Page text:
At the end of the last ice age not all of Saskatchewan had been covered as the Cypress
Hills south of Maple Creek were not covered, but the rest of the province
was under a massive glacial cover. As the temperatures warmed the ice began to retreat
to the north with rivers forming and flowing on and under the ice. It appears as
though for some time the bottom end of the ice cover was somewhere along what is
now the TransCanada highway and the melting ice water carried with it sand,
gravel and loam which was deposited in a huge terminal moraine indicated by the sand
colour on this map.
A glacial moraine produces a unique terrain soil and debris is dumped on the surface
producing kettle lakes and ponds, random hills and valleys occur but there is no
drainage system, no streams and rivers so that rain and snow simple fall on the area
and settle into the groundwater. Areas like this will have highly mineralised water
deposits since dissolvable salts will leach from the soil and have not place to go
but build up in the water table. The material in this huge moraine area consisted
of a mixture of things as we saw clays, sand and in some areas north of Tompkins,
fields strewn with rocks and boulders
A controversy has grown up around this part of the province as conservationists and
some environmentalists are alarmed at the amount of oil field activity in the area.
This month the province has decided to issue further permits for increased gas field
development and many have warned that
this will endanger the already fragile environment. When I set to work to post Edwin Wallace's concerns
about this area I discovered few pictures of the area online and borrowed a picture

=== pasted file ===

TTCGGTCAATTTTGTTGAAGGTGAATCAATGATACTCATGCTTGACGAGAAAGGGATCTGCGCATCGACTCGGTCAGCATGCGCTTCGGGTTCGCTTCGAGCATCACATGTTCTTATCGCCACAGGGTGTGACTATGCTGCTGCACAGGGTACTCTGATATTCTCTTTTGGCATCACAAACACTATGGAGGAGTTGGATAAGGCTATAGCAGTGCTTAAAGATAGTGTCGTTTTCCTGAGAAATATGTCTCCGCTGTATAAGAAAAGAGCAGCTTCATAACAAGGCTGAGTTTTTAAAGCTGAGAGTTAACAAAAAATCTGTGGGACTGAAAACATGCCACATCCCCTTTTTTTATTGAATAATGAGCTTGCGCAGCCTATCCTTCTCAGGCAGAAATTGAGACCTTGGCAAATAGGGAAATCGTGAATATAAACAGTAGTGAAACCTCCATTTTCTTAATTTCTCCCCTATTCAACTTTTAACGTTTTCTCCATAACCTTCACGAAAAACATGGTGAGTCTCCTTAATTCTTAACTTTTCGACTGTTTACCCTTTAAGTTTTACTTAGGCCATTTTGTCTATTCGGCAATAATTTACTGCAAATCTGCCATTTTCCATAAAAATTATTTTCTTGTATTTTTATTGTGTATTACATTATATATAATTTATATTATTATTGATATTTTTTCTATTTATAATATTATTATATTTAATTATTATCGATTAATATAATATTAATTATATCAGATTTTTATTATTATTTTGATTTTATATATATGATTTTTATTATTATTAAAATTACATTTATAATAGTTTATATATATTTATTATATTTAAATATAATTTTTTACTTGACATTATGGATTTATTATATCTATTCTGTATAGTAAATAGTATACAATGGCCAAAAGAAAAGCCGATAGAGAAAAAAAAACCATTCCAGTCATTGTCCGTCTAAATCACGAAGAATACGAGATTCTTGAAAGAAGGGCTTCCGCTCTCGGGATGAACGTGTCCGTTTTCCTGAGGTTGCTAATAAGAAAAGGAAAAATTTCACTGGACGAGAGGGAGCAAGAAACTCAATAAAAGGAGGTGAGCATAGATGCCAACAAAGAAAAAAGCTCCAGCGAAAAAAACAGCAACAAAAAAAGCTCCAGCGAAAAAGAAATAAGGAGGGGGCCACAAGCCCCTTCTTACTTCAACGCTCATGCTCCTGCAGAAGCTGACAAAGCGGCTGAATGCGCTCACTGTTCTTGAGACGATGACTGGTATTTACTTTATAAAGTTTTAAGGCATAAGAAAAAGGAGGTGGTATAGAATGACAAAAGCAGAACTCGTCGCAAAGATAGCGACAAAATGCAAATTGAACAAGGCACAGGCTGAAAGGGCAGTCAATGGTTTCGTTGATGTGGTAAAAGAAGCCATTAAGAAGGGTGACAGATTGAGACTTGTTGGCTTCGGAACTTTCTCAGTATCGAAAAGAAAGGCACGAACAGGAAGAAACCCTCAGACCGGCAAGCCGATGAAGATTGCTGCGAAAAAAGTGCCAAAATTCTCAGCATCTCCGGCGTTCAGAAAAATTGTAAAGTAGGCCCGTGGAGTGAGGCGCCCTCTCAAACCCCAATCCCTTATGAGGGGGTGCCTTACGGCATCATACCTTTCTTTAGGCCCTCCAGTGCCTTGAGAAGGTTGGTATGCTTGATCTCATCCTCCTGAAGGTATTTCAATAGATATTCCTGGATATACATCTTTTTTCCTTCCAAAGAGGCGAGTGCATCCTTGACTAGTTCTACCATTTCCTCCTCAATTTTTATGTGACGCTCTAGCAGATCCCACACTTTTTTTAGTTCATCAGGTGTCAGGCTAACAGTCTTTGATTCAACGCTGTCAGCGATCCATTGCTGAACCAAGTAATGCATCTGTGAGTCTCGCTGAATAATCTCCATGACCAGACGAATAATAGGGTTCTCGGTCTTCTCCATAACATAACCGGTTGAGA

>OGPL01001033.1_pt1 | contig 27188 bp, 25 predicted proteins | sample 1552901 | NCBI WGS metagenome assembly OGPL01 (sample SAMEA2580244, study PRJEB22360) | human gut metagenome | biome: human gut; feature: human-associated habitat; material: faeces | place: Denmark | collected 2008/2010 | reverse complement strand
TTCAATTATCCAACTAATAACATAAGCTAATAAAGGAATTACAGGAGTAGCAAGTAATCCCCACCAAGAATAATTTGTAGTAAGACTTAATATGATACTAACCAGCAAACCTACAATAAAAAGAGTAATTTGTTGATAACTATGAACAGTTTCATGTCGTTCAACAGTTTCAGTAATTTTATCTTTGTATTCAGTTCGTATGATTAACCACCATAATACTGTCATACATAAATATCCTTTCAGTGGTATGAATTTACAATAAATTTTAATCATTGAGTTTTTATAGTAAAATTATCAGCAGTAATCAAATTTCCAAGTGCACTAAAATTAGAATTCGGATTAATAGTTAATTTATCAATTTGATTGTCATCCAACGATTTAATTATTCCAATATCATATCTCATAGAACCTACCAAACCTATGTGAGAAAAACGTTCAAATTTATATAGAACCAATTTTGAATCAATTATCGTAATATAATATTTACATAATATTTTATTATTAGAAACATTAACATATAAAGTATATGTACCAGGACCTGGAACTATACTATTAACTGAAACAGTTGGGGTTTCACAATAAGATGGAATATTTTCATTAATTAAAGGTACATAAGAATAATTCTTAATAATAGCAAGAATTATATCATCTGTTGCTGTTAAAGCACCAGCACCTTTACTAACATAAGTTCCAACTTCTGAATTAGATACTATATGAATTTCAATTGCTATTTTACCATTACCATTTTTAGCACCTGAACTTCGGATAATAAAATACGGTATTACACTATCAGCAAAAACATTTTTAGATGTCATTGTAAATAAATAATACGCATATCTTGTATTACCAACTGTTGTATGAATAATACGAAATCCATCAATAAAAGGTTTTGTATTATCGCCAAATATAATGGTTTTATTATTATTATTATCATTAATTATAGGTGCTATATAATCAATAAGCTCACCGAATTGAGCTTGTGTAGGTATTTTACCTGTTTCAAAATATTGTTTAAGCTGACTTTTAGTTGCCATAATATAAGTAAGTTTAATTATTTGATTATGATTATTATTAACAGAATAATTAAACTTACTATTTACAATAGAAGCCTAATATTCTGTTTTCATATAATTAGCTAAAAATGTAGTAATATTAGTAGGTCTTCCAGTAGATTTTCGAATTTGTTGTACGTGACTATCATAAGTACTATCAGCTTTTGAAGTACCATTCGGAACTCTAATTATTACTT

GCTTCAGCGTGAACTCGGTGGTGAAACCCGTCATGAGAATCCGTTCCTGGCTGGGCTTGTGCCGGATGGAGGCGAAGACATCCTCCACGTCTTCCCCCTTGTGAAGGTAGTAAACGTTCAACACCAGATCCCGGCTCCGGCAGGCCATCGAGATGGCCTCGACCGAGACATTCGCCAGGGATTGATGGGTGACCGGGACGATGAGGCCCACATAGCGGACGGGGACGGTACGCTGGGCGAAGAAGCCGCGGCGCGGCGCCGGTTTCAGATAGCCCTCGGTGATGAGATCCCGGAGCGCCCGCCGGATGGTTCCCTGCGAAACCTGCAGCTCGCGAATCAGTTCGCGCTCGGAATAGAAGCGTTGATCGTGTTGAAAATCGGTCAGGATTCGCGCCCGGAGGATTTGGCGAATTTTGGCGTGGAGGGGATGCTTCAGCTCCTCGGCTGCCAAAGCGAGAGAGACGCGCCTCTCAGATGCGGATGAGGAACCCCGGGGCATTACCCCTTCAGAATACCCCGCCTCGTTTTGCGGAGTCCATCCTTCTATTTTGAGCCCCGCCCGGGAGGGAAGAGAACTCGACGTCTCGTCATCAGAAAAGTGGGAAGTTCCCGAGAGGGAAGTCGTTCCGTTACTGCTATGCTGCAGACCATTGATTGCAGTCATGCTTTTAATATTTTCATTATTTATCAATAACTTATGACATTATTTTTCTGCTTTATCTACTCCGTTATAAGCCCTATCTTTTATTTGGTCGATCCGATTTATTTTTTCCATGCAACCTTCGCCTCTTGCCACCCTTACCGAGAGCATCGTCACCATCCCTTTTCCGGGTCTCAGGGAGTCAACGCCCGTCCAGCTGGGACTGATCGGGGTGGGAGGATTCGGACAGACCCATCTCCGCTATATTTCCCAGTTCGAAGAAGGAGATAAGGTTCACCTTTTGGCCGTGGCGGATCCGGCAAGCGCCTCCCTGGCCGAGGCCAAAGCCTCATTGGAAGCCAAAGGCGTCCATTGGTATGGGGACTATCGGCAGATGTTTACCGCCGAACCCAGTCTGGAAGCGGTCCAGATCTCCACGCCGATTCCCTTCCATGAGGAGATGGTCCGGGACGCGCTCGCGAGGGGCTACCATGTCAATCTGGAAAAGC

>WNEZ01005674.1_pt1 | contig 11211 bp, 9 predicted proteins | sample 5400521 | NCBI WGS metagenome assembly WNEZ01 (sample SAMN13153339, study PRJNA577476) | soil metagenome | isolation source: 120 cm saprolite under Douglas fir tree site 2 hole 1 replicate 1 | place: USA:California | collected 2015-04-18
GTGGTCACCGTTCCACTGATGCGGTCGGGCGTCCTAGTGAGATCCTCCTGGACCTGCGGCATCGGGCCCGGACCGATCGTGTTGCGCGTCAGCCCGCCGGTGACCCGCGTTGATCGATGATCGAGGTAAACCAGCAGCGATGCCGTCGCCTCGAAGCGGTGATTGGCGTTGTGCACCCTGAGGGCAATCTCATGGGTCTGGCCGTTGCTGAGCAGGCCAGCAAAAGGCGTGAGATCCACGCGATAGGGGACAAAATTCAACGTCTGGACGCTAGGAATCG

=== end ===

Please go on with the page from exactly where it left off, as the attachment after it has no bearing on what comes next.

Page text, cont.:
from the St. Angela's Academy web site from nearby Prelate. (While we were at the dune site a class
from the Academy arrived to explore the dunes.) So on Wednesday afternoon
we drove from Swift Current out to Tompkins (west of Gull Lake)
then went ten kilometres west on highway one and turned north into the vast area
of range land and rolling drumlin hills that form the Great Sand Hills
The very first thing we discovered was that the Great Sand Hills, though from
a road map appear to be devoid of roads and people are anything but desolate. The
place is teaming with life, huge cattle spreads, we barely made a mile without having
to stop to photograph yet another unusual bird. raptors, songbirds, water fowl and
pronghorn antelope, though it is geographically classed as a desert because of its
low amount of rainfall it is definitely not deserted. The soil is held in place by
a fragile cover of prairie grasses and an assortment of other shrubs. Their root
system is the net that covers the dunes which are everywhere and prevents the place
from looking like Saudi Arabia.
The slide show tour (right, requires a recent version of QuickTime to be seen)
is a review of the pictures we captured as we made our way north then west across
the Sand Hills to Fox Valley mid way between Maple Creek and Leader.
Though we kept our speed down we punctured a tire on a bullet shaped stone and limped
into Fox Valley on the donut which itself was low in pressure. From Fox
Valley we went north to Liebenthal, three quarters the way from Maple
Creek to Leader and we headed east fifteen kilometres then followed a
road made for folks like us to take us to the active dunes.
The dunes are well beyond descriptive words like huge and they are alive shifting
with the wind so that on the lea side they are almost an illusion as you can sink
you hand into the almost weightless material past your wrist without resistance while
on the top and the windward side moisture from the very light rain produced a crust
that easily supported my weight. On the windward side it was clear to see how devastating
their movement is upon life as they swallow plants exposing their roots in tangles.
We followed a trail from the parking lot toward the dunes and the trail is much deeper
than the surrounding surface then we took a cow path up a hillside to overlook the
dunes and it too was recessed. Any place where the root structure is exposed the
wind digs out the material and sand piles up on the edges. The road into the area
appears to be carved out of the surrounding landscape but it is just the opposite
as the edge of the road becomes a drift collection and the sand on the road way is
The most dramatic scene was atop the hill looking toward the dunes from which I produced
the QuickTime VR panorama